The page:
Imine derivatives. It turns out that imine derivatives when you have specifically if I were to use the NH2Z. Specifically if I were to have this derivative, more on that later. That’s called a hydrazone. We’ll talk specifically about that alter. Remember, this is just the overview. But when you react hydrazine with a strong base and heat, you get what's called a Wolff-Kishner reduction. What we find is that a Wolff-Kishner reduction is another way to add hydrogens to a carbonyl. It’s another way to turn a carbonyl into an alkane. Raney nickel to a thioacetal. Wolff-Kishner to a hydrazone, which is an amine derivative, are really the same reaction in terms of they’ll yield the same exact products and they’re used in very similar situations except one is base-catalyzed and one is acid catalyzed because you’re going to have to use that BF3 to get the thioacetal.
Then finally, this is kind of getting way ahead of ourselves but it turns out that enamines, we're going to find out later love to react without alkyl halides to form what we call alpha-substituted carbonyls. This reaction, we’ll talk about it more in the enamine alkylation section of Clutch videos. But essentially you get a lone pair that jumps down, a double bond that attacks the R. Basically, that’s an SN2 reaction and you wind up getting an R group where that enamine was. This is a huge part of organic chemistry all on its own. It’s just talking about how enamines love to react with alkyl halides and other types of electrophiles to get alpha-substitution.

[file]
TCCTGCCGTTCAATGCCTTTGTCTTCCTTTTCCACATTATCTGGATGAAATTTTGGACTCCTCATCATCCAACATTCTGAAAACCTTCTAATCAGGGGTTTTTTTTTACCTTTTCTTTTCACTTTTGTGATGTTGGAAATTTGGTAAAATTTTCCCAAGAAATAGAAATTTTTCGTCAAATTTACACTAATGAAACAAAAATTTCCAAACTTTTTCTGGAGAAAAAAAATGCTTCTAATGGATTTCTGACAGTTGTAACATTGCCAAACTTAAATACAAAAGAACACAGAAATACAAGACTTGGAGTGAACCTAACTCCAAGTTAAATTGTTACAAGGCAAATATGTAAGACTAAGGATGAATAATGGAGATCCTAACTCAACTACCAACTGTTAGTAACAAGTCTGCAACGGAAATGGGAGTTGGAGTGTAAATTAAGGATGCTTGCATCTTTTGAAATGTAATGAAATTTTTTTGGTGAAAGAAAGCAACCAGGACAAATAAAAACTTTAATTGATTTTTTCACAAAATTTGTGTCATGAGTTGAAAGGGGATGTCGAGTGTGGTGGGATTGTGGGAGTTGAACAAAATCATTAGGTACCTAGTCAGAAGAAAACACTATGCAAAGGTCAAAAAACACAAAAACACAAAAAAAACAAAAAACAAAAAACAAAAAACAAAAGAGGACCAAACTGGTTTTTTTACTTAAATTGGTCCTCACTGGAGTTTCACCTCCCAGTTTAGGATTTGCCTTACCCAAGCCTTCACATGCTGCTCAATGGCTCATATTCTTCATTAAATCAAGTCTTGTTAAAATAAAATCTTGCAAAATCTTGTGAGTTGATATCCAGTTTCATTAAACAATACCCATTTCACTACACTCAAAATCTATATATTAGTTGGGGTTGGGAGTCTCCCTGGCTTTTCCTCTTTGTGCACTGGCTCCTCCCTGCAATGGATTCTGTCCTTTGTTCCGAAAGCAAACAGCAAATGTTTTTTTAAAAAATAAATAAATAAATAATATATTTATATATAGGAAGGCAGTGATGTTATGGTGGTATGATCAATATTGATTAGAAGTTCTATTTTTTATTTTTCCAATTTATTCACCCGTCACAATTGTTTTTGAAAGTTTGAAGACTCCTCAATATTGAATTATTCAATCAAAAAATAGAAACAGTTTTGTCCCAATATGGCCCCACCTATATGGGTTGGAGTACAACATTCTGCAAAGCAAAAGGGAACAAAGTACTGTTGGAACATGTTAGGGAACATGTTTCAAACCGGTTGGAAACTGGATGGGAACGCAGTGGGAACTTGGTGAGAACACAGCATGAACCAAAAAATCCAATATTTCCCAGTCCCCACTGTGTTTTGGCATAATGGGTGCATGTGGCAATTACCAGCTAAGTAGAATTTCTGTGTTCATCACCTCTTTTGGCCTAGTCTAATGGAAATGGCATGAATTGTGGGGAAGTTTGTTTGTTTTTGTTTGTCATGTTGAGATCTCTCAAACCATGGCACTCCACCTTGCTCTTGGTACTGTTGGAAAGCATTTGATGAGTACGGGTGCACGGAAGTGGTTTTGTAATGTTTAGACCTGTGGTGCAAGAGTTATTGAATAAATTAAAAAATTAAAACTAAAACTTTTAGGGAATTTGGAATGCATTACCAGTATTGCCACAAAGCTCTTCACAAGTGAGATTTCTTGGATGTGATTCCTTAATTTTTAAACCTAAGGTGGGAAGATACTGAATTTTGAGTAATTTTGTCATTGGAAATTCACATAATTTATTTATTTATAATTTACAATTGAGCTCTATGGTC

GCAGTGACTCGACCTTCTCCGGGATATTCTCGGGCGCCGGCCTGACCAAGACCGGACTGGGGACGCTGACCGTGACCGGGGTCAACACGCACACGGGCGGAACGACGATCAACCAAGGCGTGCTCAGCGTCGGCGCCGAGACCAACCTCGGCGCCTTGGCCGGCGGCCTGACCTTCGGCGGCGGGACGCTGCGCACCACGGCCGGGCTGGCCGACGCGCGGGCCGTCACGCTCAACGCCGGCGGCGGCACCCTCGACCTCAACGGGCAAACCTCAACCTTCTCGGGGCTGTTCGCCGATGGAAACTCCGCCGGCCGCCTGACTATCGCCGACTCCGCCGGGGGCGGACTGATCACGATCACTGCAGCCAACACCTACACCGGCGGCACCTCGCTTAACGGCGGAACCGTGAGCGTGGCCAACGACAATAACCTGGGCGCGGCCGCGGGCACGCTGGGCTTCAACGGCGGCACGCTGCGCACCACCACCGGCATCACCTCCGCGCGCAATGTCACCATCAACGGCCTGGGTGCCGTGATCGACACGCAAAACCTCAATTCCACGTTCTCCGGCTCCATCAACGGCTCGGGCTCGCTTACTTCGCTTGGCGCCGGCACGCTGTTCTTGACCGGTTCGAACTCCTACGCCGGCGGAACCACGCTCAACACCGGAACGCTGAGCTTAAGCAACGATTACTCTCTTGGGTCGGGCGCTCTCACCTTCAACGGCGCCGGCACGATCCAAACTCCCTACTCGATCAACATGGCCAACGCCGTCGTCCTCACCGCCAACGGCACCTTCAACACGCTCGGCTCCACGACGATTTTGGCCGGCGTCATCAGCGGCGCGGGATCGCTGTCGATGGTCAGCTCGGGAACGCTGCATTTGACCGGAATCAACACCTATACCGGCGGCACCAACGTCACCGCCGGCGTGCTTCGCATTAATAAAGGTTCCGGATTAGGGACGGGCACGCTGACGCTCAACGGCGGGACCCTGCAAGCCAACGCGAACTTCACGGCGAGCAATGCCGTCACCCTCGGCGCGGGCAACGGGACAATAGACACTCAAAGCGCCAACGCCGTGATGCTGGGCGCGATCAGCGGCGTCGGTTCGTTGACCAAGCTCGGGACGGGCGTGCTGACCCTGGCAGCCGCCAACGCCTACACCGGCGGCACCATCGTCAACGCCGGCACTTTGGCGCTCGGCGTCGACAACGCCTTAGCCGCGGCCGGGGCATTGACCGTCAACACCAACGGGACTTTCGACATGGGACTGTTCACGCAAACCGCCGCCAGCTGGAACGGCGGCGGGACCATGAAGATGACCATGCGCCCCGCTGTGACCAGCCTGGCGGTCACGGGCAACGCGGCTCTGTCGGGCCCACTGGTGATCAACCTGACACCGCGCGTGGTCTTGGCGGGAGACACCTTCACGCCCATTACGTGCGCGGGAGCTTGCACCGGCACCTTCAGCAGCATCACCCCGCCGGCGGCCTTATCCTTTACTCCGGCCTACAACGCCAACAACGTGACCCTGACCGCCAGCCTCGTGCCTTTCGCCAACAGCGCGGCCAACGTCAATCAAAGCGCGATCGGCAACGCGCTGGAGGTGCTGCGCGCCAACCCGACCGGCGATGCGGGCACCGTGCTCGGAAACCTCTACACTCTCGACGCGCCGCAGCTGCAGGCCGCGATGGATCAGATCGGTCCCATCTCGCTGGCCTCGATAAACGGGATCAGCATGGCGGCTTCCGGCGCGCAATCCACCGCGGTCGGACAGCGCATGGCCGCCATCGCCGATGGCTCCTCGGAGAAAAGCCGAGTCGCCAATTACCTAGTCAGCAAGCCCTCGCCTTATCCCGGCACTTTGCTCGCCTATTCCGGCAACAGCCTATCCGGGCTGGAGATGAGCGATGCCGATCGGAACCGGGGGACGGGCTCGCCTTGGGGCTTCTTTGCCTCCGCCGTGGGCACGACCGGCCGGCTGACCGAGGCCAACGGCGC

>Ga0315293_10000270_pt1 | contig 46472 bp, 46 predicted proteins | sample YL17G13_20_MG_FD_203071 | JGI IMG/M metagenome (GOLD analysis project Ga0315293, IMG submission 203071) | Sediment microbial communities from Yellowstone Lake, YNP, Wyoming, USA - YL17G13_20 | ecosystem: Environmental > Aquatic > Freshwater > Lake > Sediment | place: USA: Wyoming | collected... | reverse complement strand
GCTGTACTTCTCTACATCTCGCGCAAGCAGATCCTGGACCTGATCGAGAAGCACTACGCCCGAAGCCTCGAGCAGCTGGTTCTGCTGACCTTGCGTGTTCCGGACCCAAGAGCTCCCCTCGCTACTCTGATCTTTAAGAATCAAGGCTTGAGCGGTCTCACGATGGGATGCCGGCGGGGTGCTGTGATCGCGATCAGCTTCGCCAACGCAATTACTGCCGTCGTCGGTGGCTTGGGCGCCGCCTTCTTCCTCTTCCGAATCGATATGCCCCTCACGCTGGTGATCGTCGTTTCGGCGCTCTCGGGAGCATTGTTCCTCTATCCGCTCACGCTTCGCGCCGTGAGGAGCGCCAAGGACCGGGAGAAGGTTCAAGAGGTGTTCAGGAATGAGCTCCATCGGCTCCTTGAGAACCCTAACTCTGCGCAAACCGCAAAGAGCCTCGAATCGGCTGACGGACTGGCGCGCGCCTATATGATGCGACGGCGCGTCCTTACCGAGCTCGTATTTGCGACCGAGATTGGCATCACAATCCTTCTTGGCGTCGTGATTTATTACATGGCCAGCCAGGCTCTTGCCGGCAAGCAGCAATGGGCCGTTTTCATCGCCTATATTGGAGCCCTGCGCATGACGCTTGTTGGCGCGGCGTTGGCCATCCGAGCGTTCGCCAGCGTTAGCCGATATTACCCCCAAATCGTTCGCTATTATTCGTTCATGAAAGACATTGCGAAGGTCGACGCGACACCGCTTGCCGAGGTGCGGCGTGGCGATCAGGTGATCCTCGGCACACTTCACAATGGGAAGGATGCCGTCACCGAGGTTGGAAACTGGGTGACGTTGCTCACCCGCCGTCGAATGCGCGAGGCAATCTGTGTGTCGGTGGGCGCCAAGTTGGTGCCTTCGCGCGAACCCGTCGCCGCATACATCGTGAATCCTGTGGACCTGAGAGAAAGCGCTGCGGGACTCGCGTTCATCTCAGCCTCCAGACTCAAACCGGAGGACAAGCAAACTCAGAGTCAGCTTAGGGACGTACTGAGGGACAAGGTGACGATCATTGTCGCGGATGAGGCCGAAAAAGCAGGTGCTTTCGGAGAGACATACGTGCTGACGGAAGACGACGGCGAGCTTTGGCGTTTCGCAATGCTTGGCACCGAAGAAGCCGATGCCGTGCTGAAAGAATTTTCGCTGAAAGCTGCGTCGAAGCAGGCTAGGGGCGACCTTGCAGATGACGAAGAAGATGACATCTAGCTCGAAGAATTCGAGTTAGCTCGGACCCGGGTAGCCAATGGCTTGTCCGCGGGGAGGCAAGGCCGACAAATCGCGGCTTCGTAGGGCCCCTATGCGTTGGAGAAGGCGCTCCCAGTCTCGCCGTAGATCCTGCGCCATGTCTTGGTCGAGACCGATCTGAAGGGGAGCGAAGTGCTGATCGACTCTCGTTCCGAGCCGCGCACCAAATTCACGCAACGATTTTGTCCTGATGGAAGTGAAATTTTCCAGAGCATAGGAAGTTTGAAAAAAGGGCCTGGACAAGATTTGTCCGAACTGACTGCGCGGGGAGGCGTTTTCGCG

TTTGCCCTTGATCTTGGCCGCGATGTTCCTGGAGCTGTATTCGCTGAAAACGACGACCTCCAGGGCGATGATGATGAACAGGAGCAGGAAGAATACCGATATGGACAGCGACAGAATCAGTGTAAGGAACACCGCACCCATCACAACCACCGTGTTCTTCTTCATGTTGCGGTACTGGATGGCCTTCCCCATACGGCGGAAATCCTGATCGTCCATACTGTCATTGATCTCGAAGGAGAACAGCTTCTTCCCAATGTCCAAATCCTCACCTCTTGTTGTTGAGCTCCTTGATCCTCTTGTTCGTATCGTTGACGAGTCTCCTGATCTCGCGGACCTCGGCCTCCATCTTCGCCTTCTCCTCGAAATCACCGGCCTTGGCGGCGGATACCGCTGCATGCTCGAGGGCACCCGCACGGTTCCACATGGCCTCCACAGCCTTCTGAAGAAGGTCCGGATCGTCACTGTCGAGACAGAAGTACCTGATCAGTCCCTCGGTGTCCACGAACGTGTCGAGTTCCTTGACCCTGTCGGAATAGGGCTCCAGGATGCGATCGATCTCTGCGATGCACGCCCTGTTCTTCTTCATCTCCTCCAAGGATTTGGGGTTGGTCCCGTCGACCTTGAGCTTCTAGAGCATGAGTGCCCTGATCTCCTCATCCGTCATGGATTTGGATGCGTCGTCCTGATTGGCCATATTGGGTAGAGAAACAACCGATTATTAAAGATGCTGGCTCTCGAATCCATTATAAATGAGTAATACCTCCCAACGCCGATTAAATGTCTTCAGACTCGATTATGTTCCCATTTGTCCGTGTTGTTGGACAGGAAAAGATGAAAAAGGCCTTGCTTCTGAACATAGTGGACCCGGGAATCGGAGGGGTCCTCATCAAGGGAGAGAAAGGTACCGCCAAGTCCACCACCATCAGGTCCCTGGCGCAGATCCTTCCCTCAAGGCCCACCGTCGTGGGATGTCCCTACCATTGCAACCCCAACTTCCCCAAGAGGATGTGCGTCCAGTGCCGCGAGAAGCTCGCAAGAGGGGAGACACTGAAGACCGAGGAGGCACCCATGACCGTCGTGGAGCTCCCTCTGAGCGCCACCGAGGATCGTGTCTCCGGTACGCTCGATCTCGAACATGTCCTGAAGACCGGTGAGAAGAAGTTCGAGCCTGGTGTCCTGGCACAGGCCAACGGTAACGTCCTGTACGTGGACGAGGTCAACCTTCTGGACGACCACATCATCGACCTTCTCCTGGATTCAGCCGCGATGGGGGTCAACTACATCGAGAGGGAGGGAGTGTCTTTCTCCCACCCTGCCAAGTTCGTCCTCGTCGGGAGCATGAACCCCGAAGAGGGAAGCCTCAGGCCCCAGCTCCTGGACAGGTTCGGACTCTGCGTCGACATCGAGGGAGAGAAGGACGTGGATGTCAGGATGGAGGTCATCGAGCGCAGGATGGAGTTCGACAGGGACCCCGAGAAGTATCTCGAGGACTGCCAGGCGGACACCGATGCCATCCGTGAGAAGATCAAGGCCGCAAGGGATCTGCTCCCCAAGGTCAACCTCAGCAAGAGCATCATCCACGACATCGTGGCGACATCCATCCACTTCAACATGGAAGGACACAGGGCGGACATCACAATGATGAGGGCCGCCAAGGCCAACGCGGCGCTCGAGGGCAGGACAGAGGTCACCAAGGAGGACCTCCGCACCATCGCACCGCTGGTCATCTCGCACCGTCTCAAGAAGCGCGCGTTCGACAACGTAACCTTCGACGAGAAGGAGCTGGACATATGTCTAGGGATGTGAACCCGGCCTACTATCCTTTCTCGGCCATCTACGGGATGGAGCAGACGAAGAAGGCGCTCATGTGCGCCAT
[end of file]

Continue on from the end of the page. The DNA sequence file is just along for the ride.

I know this was overwhelming. To some extent it’s meant to be. What I’m trying to show you is that all these reactions, you're going to learn them in different parts of the text. But they're all related by the sense that it's a neutral compound reacting with a very highly positively charged carbonyl carbon. Now what we're going to do is now that you’ve seen the overview, we're going to go to those individual reactions one by one. We're going to learn mechanisms. It’s going to be fun. Let's go ahead and wrap up this topic and start on to the next topic.